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ARS Home » Pacific West Area » Albany, California » Western Regional Research Center » Foodborne Toxin Detection and Prevention Research » Research » Publications at this Location » Publication #395436

Research Project: Novel Methods for the Mitigation of Human Pathogens and Mycotoxin Contamination of High Value California Specialty Crops

Location: Foodborne Toxin Detection and Prevention Research

Title: Advances in antifungal development: Discovery of new drugs and drug repurposing

item Kim, Jong Heon
item CHENG, LUISA - Former ARS Employee
item LAND, KIRKWOOD - University Of The Pacific

Submitted to: Pharmaceuticals
Publication Type: Review Article
Publication Acceptance Date: 6/23/2022
Publication Date: 6/24/2022
Citation: Kim, J., Cheng, L.W., Land, K.M. 2022. Advances in antifungal development: Discovery of new drugs and drug repurposing. Pharmaceuticals. 15(7). Article 787.

Interpretive Summary: This Special Issue of Pharmaceuticals describes recent advances accomplished in the field of antifungal development, especially the discovery of new drugs and drug repurposing. The subjects of the published articles include: new drugs from natural or synthetic sources, design, synthesis and antifungal evaluation of newly-synthesized compounds, novel nanotechnology systems for drug delivery, drug repurposing for fungal control and/or overcoming the multidrug-resistant fungi, repurposing antifungal drugs for antiviral therapy, evaluation of differential antifungal efficacy of echinocandins, among others. Infectious diseases caused by fungal pathogens, such as aspergillosis, candidiasis or cryptococcus, are recurring problems. Current antifungal interventions often exhibited very limited efficacy in treating fungal infections, partly because the spectrum of the activity of conventional systemic antifungal drugs is narrow while the development of new antifungal drugs has become stagnant; azole and polyene drugs were introduced before 1980, whereas the echinocandin drug CAS was approved for the clinical uses since 2000. The research articles and reviews presented in this Special Issue provide useful information and insight for the development of new antifungal drugs or intervention strategies. Identification of new, safe molecules, cellular targets, as well as elucidation of their antifungal mechanisms of action will further the effective control of fungal pathogens, especially those resistant to current therapeutic agents.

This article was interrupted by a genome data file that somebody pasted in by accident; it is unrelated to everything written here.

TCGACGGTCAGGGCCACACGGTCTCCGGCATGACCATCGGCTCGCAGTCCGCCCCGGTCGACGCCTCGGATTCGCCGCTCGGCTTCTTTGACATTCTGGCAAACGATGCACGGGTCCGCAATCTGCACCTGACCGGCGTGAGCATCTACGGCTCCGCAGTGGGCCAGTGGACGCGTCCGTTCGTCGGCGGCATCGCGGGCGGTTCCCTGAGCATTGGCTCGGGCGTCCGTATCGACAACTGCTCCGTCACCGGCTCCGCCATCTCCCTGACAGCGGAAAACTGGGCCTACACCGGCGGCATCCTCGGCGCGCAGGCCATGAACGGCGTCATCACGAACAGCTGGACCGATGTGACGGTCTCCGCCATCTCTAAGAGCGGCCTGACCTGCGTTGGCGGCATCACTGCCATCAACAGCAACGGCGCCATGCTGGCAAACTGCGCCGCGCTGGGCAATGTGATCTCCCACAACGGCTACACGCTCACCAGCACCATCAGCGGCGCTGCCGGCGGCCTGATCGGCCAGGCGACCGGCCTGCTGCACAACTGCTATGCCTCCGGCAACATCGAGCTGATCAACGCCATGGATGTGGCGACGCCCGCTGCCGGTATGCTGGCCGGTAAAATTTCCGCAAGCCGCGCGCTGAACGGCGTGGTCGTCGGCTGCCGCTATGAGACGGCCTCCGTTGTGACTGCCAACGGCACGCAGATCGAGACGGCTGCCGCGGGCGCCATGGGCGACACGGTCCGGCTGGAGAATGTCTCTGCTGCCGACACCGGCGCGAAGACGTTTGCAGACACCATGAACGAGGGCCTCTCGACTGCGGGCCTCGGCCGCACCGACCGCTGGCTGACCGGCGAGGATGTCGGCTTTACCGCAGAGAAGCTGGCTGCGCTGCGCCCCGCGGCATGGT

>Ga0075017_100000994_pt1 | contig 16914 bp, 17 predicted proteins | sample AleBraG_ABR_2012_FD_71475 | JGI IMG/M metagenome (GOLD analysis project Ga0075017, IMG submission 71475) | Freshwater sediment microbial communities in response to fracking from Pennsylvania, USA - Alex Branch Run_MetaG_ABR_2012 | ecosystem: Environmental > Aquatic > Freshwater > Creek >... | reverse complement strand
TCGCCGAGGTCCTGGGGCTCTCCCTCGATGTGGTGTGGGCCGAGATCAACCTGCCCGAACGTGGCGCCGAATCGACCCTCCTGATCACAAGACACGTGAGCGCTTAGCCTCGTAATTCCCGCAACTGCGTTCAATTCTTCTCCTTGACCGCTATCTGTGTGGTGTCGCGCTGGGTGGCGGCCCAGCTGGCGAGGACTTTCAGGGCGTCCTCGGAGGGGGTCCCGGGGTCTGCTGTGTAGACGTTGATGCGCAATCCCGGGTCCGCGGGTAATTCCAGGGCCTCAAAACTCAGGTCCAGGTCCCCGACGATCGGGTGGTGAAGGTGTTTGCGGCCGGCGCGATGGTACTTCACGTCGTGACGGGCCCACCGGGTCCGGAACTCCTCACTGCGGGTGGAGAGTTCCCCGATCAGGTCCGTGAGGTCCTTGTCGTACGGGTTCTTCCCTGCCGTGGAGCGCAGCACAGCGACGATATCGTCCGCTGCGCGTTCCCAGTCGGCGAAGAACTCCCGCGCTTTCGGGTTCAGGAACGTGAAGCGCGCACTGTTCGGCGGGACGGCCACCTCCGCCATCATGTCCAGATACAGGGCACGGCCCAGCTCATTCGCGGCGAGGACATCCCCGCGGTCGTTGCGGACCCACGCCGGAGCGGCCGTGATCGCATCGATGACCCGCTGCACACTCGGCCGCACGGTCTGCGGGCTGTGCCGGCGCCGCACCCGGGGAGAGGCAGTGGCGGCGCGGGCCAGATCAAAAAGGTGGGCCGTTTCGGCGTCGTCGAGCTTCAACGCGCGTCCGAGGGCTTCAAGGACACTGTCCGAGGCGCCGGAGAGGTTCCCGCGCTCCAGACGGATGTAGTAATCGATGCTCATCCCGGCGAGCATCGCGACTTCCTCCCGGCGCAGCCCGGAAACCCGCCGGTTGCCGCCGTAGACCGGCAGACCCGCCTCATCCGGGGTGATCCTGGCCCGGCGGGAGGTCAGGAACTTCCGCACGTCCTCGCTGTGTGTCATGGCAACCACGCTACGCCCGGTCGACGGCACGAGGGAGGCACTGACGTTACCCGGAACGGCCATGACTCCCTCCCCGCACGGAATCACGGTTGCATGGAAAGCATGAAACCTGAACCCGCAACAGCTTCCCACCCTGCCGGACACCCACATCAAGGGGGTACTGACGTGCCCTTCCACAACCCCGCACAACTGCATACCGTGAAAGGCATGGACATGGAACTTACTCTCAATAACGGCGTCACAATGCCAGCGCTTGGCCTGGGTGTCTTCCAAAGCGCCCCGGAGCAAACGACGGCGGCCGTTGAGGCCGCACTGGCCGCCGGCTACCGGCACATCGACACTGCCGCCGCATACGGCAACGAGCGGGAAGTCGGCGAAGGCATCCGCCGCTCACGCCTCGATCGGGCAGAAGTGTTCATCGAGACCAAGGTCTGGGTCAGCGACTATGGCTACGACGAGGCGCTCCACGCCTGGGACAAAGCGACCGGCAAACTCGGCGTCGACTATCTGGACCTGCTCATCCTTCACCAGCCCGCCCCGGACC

Technical Abstract: Increased incidences of pathogen resistance to the conventional antifungal interventions make fungal diseases a global human health concern. For instance, sequential combination therapy is one of the strategies for effective control of fungi. However, prior exposure of fungal pathogens, such as Candida species or Aspergillus fumigatus, to azole drugs lowered the susceptibility of the fungal biofilms or germlings to polyenes such as amphotericin B (AMB). It’s been determined that azole drugs could potentiate fungal tolerance to AMB via heat-shock protein 90 (Hsp90)-mediated oxidative stress defenses in pathogens. Azoles are also applied in crop fields as fungicides to control plant fungal pathogens; for instance, more than 25% of current fungicide sales are azoles. From the clinical perspective, increased application of agricultural fungicides provides environmental selection pressure for the development of azole-resistant fungal pathogens such as Aspergillus fumigatus possessing the TR34/L98H mutation, which resulted in the recent placement of azole-resistant A. fumigatus on the microorganism “watchlist (antibiotic resistance threat)” by the United States Centers for Disease Control and Prevention (CDC). In view of the difficulties to treat invasive fungal infections, the development of new, alternative antifungal strategies that are efficient and appropriate measures are urgently needed. Antifungal drug repurposing is the repositioning process of already marketed medicinal drugs developed for treating human diseases to cure fungal infections. The key merit of drug repurposing is that the mechanisms of action, cellular targets, or safety of the marketed drugs are already known, thus enabling accelerated regulatory approval once antifungal efficacy is determined. Notably, drug repurposing for treating the emerging multidrug resistant (MDR) fungus such as Candida auris, Aspergillus or Cryptococcus species has been discussed, addressing the potential of antifungal drug repurposing to treat the difficult fungal pathogens. In this Special Issue, thirteen works (seven original research articles, six reviews) were published on the recent advances in antifungal development, providing current tools, methods, strategies or insights on antifungal therapy.